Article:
- Listen to valid criticism and act upon it. We receive a lot of criticism, sometimes very well deserved. If you provide relevant, respectful, constructive, actionable criticism to us, we will review it and act upon it — or, if we’re not acting upon it, we will provide you with a thorough explanation of why we’ve made that decision. Recent announcements from the staff blog should set the expectation for what sort of action your constructive criticism can yield.
We ask that you...
- Hold us accountable and challenge us. Our jobs are in service to the communities who call the Fandom family of websites home. If we are not living up to our commitments, tell us! Never be shy to share constructive criticism and feedback.
- Be patient. As I have mentioned, this will be a long journey we take together. Like all software, the first version of the platform will not be perfect and there will be bugs to fix throughout its development. We are committed to the end goals, not just shipping the first version and calling it mission accomplished.
- Embrace constructive change. Some of the things built onto the Wikia platform have been highly-custom versions of MediaWiki features. As we move to a more modern MediaWiki, there will be some changes. We’ll commit to providing you with as much detailed information as possible when these changes arise and, in return, we ask that you embrace positive changes as a way to build better and deeper communities.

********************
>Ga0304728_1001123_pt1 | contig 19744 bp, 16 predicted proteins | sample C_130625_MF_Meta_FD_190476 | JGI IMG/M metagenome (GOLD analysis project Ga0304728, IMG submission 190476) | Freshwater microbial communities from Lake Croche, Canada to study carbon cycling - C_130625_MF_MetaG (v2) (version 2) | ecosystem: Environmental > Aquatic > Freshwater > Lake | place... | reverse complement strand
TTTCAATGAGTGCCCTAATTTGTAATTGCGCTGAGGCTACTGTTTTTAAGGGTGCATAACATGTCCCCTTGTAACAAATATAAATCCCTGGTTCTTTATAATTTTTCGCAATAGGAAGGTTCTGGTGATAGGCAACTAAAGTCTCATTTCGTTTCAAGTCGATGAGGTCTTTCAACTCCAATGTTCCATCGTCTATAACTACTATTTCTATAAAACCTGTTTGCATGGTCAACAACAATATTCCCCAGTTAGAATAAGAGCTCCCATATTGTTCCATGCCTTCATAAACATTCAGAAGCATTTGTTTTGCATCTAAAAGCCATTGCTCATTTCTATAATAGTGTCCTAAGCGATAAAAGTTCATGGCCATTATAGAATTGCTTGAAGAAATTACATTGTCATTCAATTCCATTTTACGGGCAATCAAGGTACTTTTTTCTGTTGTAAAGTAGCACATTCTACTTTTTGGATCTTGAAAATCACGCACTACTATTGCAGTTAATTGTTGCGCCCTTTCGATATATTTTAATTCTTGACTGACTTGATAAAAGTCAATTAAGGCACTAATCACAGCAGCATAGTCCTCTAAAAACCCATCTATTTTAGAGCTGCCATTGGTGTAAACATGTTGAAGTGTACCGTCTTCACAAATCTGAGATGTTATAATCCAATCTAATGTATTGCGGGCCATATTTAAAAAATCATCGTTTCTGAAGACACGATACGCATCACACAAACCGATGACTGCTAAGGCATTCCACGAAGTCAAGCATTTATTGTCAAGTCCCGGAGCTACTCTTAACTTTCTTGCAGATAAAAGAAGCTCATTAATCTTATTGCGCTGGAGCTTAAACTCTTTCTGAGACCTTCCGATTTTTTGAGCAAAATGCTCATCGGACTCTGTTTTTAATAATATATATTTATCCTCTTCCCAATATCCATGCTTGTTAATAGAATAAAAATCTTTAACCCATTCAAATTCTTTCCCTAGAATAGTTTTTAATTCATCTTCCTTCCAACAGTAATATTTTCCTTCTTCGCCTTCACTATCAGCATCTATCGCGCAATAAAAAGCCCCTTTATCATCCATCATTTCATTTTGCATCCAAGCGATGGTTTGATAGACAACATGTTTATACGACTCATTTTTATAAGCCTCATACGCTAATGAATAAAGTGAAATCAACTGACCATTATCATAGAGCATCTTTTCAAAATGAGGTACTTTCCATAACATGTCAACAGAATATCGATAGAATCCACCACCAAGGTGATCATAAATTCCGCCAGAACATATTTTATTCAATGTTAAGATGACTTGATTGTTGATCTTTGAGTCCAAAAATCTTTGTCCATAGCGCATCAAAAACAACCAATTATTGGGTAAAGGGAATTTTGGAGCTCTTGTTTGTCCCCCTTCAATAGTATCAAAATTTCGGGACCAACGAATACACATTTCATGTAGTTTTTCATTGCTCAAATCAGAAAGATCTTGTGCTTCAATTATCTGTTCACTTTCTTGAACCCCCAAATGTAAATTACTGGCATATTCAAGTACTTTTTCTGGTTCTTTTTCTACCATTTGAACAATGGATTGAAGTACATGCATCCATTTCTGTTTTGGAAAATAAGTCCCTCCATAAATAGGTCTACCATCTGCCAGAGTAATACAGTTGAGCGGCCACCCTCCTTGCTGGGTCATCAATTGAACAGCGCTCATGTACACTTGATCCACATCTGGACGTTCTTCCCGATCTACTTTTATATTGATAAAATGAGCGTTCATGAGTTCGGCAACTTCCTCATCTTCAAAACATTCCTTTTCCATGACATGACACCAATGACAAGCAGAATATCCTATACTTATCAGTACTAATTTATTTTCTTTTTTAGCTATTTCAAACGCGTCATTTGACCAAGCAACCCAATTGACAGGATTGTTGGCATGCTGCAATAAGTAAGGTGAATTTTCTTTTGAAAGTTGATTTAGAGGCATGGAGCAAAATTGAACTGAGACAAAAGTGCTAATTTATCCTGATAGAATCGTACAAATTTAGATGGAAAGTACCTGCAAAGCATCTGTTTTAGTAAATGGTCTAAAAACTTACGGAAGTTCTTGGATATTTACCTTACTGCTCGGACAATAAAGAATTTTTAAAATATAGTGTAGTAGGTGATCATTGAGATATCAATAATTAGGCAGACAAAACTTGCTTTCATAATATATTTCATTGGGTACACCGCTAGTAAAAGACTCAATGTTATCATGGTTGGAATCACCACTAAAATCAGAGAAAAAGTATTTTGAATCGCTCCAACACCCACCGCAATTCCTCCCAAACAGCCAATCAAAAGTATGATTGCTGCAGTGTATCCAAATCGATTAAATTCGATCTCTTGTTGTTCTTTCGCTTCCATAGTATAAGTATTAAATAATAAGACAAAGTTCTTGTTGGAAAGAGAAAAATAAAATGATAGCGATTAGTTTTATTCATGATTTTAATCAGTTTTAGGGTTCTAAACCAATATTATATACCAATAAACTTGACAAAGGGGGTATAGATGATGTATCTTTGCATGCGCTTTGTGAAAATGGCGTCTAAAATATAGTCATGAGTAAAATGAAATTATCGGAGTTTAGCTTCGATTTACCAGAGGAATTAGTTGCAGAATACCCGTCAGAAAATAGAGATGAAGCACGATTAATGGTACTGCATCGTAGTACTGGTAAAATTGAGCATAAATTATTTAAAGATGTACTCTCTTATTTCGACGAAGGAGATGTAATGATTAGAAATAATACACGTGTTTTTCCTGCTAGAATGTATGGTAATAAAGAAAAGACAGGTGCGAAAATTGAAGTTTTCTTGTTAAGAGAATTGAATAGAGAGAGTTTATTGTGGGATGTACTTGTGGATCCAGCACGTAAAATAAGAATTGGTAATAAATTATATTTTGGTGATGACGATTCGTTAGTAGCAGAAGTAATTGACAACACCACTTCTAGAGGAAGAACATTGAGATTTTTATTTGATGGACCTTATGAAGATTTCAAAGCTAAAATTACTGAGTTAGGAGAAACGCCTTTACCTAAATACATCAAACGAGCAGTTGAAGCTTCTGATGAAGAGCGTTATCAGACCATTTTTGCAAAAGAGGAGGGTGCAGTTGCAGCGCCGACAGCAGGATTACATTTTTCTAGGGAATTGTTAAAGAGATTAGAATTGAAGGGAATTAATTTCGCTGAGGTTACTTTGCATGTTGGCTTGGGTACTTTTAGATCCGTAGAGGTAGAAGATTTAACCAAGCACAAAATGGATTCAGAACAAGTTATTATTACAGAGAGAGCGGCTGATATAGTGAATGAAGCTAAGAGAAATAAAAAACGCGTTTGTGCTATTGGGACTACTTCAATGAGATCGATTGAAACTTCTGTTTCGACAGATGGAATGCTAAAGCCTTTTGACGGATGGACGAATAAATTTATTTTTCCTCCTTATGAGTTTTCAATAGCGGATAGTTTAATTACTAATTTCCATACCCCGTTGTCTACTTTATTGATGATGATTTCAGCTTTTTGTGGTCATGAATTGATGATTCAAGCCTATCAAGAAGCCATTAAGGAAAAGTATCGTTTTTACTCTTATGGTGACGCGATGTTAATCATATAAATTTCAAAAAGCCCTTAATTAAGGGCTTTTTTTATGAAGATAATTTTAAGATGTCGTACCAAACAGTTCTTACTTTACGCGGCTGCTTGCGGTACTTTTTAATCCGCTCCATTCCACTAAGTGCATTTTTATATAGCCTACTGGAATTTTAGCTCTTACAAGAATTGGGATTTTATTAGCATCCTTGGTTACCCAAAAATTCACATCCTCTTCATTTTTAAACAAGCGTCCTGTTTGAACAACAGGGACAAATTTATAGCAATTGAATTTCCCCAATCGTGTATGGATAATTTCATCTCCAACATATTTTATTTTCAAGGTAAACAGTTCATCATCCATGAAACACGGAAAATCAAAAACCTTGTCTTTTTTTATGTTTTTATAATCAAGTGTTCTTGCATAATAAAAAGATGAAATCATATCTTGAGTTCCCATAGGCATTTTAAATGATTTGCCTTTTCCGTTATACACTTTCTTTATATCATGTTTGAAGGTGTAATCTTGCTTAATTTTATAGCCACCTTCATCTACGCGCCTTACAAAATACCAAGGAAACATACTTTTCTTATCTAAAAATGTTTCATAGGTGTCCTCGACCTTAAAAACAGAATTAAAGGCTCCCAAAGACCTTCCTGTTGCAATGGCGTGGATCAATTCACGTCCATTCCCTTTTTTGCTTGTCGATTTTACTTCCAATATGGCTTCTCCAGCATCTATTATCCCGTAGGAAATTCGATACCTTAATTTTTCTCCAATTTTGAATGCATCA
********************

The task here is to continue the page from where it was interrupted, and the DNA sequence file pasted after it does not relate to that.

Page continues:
That’s the Fandom Community Contract. It is our living covenant with you, our users. This is a company-wide commitment to make the next chapter in Fandom’s history the best one yet.
We cannot do this without you. We hope you will embrace and advocate for the commitments we’ve outlined.
As this is the start of a major undertaking, we will not have answers to many specific questions about functionality, features, technical details, etc., but we’re happy to take your questions regardless!
Will "MisterWoodhouse" Kavanagh Fandom Staff